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Geoduck from Canada, harvested from the wild, is formed by nature and therefore each clam is unique. While the outward appearances will vary in size, colour and shape, the overall taste and texture of distinct geoducks will remain similar.

The taste and texture of the geoduck’s siphon meat however is different than the taste and texture of the body meat, providing versatility and endless opportunities for delicious dishes. The shell completes a dish as a beautifully natural, decorative accessory.

Canadian geoduck expert, Chef Stephen Wong, notes the wonderful benefits of working with geoducks of all sizes and also all parts of the geoduck. He has created the following 5-Course Geoduck from Canada Menu to fully embrace the entire geoduck and geoducks of all sizes, shapes and colours.

CHEF STEPHEN WONG

CHEF STEPHEN WONG
Vancouver, British Columbia, Canada

Stephen Wong is a popular and well respected Vancouver chef, journalist, cookbook author, and food and hospitality industry consultant who is highly regarded in Canada as the leading expert in geoduck and Asian cuisine.

Born in Hong Kong, Wong moved to British Columbia, Canada in his early adult life and started his career as a chef, a manager and owner of a number of top restaurants in Vancouver throughout the 1980s and 1990s. Today, he is in demand by local food producers, harvesters and merchants to help them develop and promote their specialty food and beverage products. He is also the founding Chair of Canada’s Chinese Restaurant Awards and regularly hosts visiting media groups as a local food and hospitality industry resource.

With his inherent understanding and passion for Asian cuisine and vast knowledge and commitment to products grown in British Columbia, Stephen Wong has naturally become the country’s expert in Geoduck from Canada.

Canadian Geoduck Ceviche in Lychee-Lime Dressing with Cucumber, Jicama and Purple Yam Salad

Canadian Geoduck Ceviche in Lychee

LYCHEE-LIME DRESSING INGREDIENTS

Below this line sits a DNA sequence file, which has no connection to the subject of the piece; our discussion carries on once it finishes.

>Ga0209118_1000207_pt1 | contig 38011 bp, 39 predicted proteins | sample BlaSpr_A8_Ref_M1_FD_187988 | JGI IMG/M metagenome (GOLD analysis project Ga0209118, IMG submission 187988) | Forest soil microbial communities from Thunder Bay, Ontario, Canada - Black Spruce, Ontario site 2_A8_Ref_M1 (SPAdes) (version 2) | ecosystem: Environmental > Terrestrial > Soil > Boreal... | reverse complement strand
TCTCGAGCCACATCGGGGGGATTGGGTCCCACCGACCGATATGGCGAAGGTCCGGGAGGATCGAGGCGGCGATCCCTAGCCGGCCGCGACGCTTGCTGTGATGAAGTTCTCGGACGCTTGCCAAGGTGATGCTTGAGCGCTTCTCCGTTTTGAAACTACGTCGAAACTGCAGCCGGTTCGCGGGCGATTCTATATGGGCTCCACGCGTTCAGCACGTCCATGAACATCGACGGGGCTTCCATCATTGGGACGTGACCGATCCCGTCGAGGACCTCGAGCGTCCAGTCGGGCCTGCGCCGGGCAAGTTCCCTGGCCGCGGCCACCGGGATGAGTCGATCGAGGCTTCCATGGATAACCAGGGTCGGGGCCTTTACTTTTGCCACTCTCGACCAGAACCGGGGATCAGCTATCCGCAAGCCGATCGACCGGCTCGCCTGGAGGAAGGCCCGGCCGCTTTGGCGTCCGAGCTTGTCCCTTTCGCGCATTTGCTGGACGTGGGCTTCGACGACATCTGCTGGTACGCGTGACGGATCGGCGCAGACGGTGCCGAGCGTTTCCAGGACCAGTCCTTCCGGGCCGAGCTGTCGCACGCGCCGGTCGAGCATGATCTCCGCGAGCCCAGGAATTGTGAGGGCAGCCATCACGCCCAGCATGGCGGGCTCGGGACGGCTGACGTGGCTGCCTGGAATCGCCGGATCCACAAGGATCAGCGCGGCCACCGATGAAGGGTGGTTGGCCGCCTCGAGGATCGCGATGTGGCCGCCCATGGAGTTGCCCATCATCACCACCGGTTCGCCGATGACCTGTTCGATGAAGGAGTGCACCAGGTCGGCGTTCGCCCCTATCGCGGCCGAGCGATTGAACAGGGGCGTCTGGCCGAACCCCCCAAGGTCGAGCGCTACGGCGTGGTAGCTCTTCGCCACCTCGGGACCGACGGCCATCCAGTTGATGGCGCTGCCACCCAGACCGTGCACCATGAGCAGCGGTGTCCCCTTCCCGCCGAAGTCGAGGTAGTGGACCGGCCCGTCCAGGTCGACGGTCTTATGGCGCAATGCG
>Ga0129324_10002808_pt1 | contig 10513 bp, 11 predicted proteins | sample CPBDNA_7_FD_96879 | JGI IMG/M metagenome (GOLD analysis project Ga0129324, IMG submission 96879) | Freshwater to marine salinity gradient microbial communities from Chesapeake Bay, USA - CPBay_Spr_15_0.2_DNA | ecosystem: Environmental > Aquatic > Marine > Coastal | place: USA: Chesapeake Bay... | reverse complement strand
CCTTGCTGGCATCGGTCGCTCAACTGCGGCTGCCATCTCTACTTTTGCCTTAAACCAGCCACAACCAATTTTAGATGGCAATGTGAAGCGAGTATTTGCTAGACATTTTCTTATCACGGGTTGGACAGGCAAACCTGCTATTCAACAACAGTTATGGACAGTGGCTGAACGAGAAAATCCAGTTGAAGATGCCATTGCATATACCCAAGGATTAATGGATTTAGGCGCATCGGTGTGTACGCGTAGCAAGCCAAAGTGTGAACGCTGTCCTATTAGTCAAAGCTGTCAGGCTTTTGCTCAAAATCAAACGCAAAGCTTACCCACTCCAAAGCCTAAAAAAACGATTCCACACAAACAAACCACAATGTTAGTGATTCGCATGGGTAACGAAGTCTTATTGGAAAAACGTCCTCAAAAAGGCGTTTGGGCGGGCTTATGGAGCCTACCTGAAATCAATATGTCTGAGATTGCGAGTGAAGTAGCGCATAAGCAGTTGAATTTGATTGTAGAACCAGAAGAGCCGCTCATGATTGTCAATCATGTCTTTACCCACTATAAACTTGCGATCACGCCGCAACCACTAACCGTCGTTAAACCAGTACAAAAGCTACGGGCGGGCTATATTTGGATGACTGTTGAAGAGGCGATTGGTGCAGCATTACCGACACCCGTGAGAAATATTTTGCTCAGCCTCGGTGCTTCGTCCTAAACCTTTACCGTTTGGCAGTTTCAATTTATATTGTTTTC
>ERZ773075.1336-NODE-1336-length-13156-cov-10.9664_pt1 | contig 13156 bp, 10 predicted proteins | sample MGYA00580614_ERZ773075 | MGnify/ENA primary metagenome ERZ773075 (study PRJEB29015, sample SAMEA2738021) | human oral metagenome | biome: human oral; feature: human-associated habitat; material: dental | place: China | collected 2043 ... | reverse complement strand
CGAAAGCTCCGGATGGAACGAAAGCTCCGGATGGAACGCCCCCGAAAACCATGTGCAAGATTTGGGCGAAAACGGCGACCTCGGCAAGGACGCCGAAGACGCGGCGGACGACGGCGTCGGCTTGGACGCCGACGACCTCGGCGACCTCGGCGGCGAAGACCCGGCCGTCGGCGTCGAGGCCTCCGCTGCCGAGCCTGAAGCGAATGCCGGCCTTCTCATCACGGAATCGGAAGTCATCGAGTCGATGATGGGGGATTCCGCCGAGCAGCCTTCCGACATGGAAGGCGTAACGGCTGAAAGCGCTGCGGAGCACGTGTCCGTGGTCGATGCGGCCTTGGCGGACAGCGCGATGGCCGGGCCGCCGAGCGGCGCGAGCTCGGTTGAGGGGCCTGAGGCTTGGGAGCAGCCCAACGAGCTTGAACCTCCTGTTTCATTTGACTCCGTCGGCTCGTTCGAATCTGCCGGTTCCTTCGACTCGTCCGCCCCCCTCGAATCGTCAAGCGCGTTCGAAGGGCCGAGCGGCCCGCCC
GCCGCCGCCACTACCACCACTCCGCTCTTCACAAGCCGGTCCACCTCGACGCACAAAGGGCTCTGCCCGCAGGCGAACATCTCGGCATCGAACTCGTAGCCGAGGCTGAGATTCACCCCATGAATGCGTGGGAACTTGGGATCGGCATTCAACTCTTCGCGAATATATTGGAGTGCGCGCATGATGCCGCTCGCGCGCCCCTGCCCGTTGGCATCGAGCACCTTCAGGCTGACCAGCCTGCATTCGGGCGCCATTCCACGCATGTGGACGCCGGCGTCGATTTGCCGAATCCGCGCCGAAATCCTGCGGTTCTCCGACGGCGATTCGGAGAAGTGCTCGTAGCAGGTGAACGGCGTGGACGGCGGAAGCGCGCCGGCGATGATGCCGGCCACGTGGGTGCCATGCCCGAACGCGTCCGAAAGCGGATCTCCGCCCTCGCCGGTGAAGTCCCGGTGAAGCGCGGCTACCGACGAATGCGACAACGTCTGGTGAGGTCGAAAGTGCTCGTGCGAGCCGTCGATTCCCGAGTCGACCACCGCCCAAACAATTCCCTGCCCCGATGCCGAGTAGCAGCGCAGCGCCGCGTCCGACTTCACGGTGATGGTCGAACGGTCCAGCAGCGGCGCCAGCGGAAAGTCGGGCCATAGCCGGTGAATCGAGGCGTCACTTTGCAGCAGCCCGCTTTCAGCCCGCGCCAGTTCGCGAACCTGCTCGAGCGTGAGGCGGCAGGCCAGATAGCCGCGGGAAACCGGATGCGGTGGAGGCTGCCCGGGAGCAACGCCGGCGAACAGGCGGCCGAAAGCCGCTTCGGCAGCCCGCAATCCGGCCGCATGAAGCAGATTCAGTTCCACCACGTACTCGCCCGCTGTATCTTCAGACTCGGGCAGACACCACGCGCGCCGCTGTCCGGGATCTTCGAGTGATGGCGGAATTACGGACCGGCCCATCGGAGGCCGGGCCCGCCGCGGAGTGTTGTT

15 canned lychees, pitted
½ cup (125 mL) syrup from canned lychees
3 Tbsp (45 mL) freshly squeezed lime juice
½ tsp (2.5 mL) grated lime zest
1 tsp (5 mL) minced Serrano chilies, or to taste
1 sprig cilantro
½ tsp (2.5 mL) salt
  
2 purple yams, baked, peeled and cubed
3 Japanese cucumbers, cut into ¼-inch/0.5-cm slices
  salt to taste
2 cups (500 mL) cubed (¼-inch/0.5-cm cubes) jicama
1 cup (250 mL) freshly cooked corn kernels
2 Tbsp (30 mL) grapeseed or olive oil
  
6 oz (170 g) thinly sliced Geoduck from Canada siphon meat

Lychee-Lime Dressing:
Combine all dressing ingredients in a blender or food processor and pulse until liquefied. Transfer to a clean glass jar and refrigerate.

To Assemble:
Wrap the purple yams in foil and bake in a 375°F/190°C oven until you can pierce them easily with a fork, about 45 minutes to one hour. Allow to chill thoroughly in the refrigerator then peel and cut them into ¼-inch/0.5-cm cubes.

Ten minutes before serving, in a mixing bowl, sprinkle sliced cucumber and cubed jicama with a pinch of salt and let sit for about 5 minutes. Gently add corn and yam and toss together with a splash of oil. Divide salad onto small plates.

In a glass mixing bowl, add about ¼ cup/60 mL of the lychee-lime dressing to the sliced geoduck and mix well. Allow to stand for 5 minutes. Top each plated salad with a portion of ceviche and dressing. Spoon a bit more dressing onto each plate and serve.

Serves 4 to 6 as small appetizer

Chef’s Notes:

This Peruvian-inspired ceviche is a refreshing appetizer with an interesting mixture of textures and flavours that is at once sour, sweet, salty and mildly hot. For best results, dress the geoduck shortly before it’s served to retain its crunchy texture and delicate flavour.

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